donovan@ihug.co.nz
.

28 November 2011

New Zealand Odyssey: Alliance Textiles, Milton

'New Zealand Odyssey', published in 1989 by Heinemann, was authored by me, Don Donovan (who did the text and illustrations) and Euan Sarginson, who did the photography and design. In this series of blog posts, I will publish some of my drawings.


I did this drawing in 1988. I felt then that in a little town like nineteenth century Milton it expressed the pride and good intentions of local industry to do something worthwhile in New Zealand.

But right now, in November 2011, its life has finally ended. These dates are from Internet news:

1897: Bruce Woollen Mill established to scour, card and spin and weave wool into yarn, blankets, rugs and clothing fabric.
1901: Mill destroyed by fire.
1902: Rebuilt mill opens with latest imported machinery.
1962: Business taken over by Alliance Textiles.
1992: Forty-nine workers locked out for refusing to sign new employment contract agreements. A group of 13 protest outside the mill gates for the next six years - longest industrial action in New Zealand trade union history.
1999: Alliance Textiles closes mill, 54 jobs lost.
1999: Mill reopens after QualitYarns New Zealand Ltd buys mill and equipment, 11 staff, growing to 35 by end of first year.
2000: QualitYarns buys worsted spinning line, creates another 13 jobs. 2008: Fifteen staff made redundant. Mill continues to employ 27 staff.
2011: Mill to close.

© DON DONOVAN
donovan@ihug.co.nz
.

25 November 2011

New Zealand Odyssey: 'The Poplars', Taieri Plain, Dunedin

'New Zealand Odyssey', published in 1989 by Heinemann, was authored by me, Don Donovan (who did the text and illustrations) and Euan Sarginson, who did the photography and design. In this series of blog posts, I will publish some of my drawings.


Woodside Manor or 'The Poplars', on the Taieri Plain south of Dunedin, is rather grander than the stately colonial villas that I've earlier posted. It was built in 1876 by a Scot, Francis MacDiarmid, and hints at those serious piles built by landed clansmen that one sees in 'Country Life'.

Using a more considered drawing than this sketch, I featured the mansion in my book New Zealand House and Cottage after I'd had the honour of meeting the owners who were bravely restoring it from severe malnourishment.

This watercolour was done in 1988, before I met the owners. I couldn't get near the house on that occasion but as I said then, 'distance lent enchantment' for, like Katisha, it wasn't too glamorous close up.

© DON DONOVAN
donovan@ihug.co.nz
.

21 November 2011

New Zealand Odyssey: Girl Guide Hall, Mosgiel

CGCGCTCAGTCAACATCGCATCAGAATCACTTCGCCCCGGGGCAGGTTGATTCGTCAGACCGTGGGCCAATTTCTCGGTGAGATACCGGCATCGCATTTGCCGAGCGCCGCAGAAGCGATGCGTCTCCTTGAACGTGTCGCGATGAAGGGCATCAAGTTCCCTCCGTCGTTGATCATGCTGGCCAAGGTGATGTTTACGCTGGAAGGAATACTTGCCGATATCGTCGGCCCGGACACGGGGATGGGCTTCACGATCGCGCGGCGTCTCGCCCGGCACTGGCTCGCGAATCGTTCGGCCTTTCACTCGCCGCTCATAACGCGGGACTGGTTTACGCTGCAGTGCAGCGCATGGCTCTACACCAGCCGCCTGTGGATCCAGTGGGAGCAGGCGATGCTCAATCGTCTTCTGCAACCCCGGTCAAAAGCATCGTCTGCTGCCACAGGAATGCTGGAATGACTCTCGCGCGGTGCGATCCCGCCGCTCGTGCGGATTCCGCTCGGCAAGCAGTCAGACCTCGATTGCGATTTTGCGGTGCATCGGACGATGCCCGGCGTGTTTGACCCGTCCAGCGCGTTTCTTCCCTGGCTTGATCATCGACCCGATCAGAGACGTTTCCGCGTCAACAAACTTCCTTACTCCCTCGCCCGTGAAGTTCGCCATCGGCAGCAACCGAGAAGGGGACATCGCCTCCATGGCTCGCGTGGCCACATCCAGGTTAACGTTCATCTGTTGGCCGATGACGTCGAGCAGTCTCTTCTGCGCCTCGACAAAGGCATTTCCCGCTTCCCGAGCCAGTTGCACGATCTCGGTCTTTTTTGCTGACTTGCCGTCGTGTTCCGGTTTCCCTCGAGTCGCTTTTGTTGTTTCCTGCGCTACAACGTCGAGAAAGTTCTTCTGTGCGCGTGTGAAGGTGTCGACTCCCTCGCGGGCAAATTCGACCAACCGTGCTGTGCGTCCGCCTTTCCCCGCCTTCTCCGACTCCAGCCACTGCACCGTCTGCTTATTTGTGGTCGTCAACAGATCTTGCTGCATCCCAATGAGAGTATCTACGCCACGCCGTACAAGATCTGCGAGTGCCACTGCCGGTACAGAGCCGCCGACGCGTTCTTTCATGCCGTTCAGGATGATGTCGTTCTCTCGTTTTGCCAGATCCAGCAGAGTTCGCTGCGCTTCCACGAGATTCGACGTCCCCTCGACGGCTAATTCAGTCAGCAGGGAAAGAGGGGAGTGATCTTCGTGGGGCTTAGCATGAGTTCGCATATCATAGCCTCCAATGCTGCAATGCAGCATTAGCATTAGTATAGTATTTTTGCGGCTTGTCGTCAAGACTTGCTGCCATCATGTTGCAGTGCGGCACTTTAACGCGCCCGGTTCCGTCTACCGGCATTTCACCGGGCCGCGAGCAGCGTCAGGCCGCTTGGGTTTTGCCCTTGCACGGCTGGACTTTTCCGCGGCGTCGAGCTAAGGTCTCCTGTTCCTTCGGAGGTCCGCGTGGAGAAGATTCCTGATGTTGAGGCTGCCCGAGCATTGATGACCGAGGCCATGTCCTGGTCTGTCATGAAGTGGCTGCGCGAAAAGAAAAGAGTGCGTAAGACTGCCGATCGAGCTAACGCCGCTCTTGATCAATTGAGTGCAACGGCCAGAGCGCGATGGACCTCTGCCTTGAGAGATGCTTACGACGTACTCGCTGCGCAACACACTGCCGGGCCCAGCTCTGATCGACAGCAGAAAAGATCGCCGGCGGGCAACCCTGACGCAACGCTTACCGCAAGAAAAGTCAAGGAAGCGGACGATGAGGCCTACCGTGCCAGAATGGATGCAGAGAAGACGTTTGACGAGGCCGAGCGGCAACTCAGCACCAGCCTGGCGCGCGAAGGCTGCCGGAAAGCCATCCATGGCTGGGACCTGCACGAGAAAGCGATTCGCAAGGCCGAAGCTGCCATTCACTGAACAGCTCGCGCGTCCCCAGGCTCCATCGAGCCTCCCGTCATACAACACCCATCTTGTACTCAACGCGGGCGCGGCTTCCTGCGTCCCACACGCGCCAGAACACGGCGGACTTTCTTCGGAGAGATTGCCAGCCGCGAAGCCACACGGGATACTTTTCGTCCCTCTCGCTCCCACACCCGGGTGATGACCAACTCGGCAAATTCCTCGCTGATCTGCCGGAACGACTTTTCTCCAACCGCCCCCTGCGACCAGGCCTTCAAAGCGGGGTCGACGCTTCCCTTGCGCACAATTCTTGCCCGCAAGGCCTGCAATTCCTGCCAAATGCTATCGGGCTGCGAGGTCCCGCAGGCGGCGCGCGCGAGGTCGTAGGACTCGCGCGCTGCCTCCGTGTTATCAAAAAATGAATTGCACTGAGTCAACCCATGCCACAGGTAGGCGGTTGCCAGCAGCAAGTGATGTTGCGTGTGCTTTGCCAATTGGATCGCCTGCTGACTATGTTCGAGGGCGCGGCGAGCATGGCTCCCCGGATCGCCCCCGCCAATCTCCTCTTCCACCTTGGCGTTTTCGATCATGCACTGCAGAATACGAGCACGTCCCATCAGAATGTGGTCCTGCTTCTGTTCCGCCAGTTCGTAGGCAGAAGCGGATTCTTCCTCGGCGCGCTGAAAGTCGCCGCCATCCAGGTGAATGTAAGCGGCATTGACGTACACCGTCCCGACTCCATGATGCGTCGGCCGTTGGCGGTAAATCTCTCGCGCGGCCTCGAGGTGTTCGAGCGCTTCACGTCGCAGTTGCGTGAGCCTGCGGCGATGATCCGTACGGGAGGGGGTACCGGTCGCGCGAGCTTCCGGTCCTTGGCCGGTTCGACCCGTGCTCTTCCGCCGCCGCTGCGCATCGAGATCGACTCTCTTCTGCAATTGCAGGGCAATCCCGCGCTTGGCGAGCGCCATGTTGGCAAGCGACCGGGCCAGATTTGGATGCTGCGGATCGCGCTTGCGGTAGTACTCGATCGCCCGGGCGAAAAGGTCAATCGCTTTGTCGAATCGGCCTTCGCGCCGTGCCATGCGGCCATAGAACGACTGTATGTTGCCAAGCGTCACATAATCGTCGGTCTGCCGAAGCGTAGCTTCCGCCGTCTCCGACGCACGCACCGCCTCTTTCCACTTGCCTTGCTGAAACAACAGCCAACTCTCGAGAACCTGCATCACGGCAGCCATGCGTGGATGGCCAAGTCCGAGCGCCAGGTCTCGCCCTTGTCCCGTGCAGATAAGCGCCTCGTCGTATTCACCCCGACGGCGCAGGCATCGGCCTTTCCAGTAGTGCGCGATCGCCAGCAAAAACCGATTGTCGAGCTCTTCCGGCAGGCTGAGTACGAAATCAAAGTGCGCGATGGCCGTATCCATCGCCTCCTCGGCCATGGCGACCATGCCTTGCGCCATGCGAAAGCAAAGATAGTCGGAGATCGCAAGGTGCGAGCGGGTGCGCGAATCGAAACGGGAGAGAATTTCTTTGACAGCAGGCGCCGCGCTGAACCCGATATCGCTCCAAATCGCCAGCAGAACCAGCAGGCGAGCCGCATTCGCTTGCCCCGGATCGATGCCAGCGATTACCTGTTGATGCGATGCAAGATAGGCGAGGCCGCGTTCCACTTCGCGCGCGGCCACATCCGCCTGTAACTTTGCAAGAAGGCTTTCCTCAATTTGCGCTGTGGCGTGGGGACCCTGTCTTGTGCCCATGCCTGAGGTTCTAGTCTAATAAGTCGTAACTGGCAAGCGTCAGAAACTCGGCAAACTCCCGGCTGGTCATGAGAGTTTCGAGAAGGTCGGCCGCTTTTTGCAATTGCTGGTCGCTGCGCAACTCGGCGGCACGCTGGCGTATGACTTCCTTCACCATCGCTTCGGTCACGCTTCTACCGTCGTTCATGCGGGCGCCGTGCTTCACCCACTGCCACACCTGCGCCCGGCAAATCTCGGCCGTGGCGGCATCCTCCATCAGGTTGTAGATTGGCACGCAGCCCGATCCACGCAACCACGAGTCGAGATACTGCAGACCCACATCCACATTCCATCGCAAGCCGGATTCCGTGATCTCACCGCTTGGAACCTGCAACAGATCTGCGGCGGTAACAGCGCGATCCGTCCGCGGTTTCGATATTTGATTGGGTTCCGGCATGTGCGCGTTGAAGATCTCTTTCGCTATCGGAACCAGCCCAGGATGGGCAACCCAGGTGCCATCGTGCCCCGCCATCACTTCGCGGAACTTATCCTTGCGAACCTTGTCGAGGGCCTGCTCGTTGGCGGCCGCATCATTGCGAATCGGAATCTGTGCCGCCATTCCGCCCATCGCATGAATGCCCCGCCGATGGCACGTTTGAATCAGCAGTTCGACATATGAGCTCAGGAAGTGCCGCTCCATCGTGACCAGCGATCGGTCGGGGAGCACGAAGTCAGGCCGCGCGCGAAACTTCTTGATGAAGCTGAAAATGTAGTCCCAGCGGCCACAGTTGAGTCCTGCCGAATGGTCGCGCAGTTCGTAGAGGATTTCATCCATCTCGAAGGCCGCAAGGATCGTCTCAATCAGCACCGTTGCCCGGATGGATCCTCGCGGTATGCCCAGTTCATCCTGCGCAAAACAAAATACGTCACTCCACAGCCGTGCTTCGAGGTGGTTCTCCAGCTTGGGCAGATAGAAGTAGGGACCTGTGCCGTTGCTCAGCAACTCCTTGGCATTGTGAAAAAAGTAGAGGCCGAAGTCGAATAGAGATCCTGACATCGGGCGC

'New Zealand Odyssey', published in 1989 by Heinemann, was authored by me, Don Donovan (who did the text and illustrations) and Euan Sarginson, who did the photography and design. In this series of blog posts, I will publish some of my drawings.


 The little town of Mosgiel, south of Dunedin, was, in 1988, almost village-like and still showed signs of an earlier community. I'm not sure how old the Girl Guides' hall was but it seemed a luxury to be dedicated to one organization only, and rather suggested that there was probably a Boy Scouts' hall somewhere nearby.

The blank door aperture under that earnest keystone fascinated me. Had there ever been a door there, or was it just a matter of good intentions? On that score, why is the entrance where it is? Was the adjacent block an afterthought? An architectural oddity.

© DON DONOVAN
donovan@ihug.co.nz
.

16 November 2011

New Zealand Odyssey: 'Clairinch', Taieri Plain, Dunedin

'New Zealand Odyssey', published in 1989 by Heinemann, was authored by me, Don Donovan (who did the text and illustrations) and Euan Sarginson, who did the photography and design. In this series of blog posts, I will publish some of my drawings.


This is another of those gracious old houses on the Taieri Plain south of Dunedin. 'Clairinch' was built in 1878 and embodies those qualities that typify most buildings whose form comes from function rather than 'design'. 

I didn't go inside when I drew the house in 1988 but suspect that the stairs to the dormer storeys are narrow and possibly have a rope rather than a wooden banister rail.

Somebody still loved 'Clairinch' a quarter of a century ago. I hope it's still cherished today.

© DON DONOVAN
donovan@ihug.co.nz
.

14 November 2011

New Zealand Odyssey: 'Duddingstone', Taieri Plain, Dunedin

'New Zealand Odyssey', published in 1989 by Heinemann, was authored by me, Don Donovan (who did the text and illustrations) and Euan Sarginson, who did the photography and design. In this series of blog posts, I will publish some of my drawings.


'Duddingstone' built in 1864 is one of a number of fine houses on the Taieri Plain south of Dunedin. It's a large, flat area laced by the meandering Taieri River and was probably attractive to early European settlers (many of Scots origin) as ideal grazing farmland.